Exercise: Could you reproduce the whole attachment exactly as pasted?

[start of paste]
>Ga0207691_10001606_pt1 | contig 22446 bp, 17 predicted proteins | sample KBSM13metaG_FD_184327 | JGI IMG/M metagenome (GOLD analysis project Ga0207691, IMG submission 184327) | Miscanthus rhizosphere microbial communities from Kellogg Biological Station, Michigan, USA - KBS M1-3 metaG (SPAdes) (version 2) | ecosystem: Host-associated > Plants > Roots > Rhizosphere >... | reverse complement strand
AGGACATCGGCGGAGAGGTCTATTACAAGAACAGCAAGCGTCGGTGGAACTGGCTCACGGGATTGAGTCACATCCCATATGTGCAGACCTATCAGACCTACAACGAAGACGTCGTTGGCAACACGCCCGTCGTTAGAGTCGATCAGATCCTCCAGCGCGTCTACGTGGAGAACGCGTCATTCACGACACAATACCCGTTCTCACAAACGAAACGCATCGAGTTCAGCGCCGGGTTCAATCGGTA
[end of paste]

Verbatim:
>Ga0207691_10001606_pt1 | contig 22446 bp, 17 predicted proteins | sample KBSM13metaG_FD_184327 | JGI IMG/M metagenome (GOLD analysis project Ga0207691, IMG submission 184327) | Miscanthus rhizosphere microbial communities from Kellogg Biological Station, Michigan, USA - KBS M1-3 metaG (SPAdes) (version 2) | ecosystem: Host-associated > Plants > Roots > Rhizosphere >... | reverse complement strand
AGGACATCGGCGGAGAGGTCTATTACAAGAACAGCAAGCGTCGGTGGAACTGGCTCACGGGATTGAGTCACATCCCATATGTGCAGACCTATCAGACCTACAACGAAGACGTCGTTGGCAACACGCCCGTCGTTAGAGTCGATCAGATCCTCCAGCGCGTCTACGTGGAGAACGCGTCATTCACGACACAATACCCGTTCTCACAAACGAAACGCATCGAGTTCAGCGCCGGGTTCAATCGGTA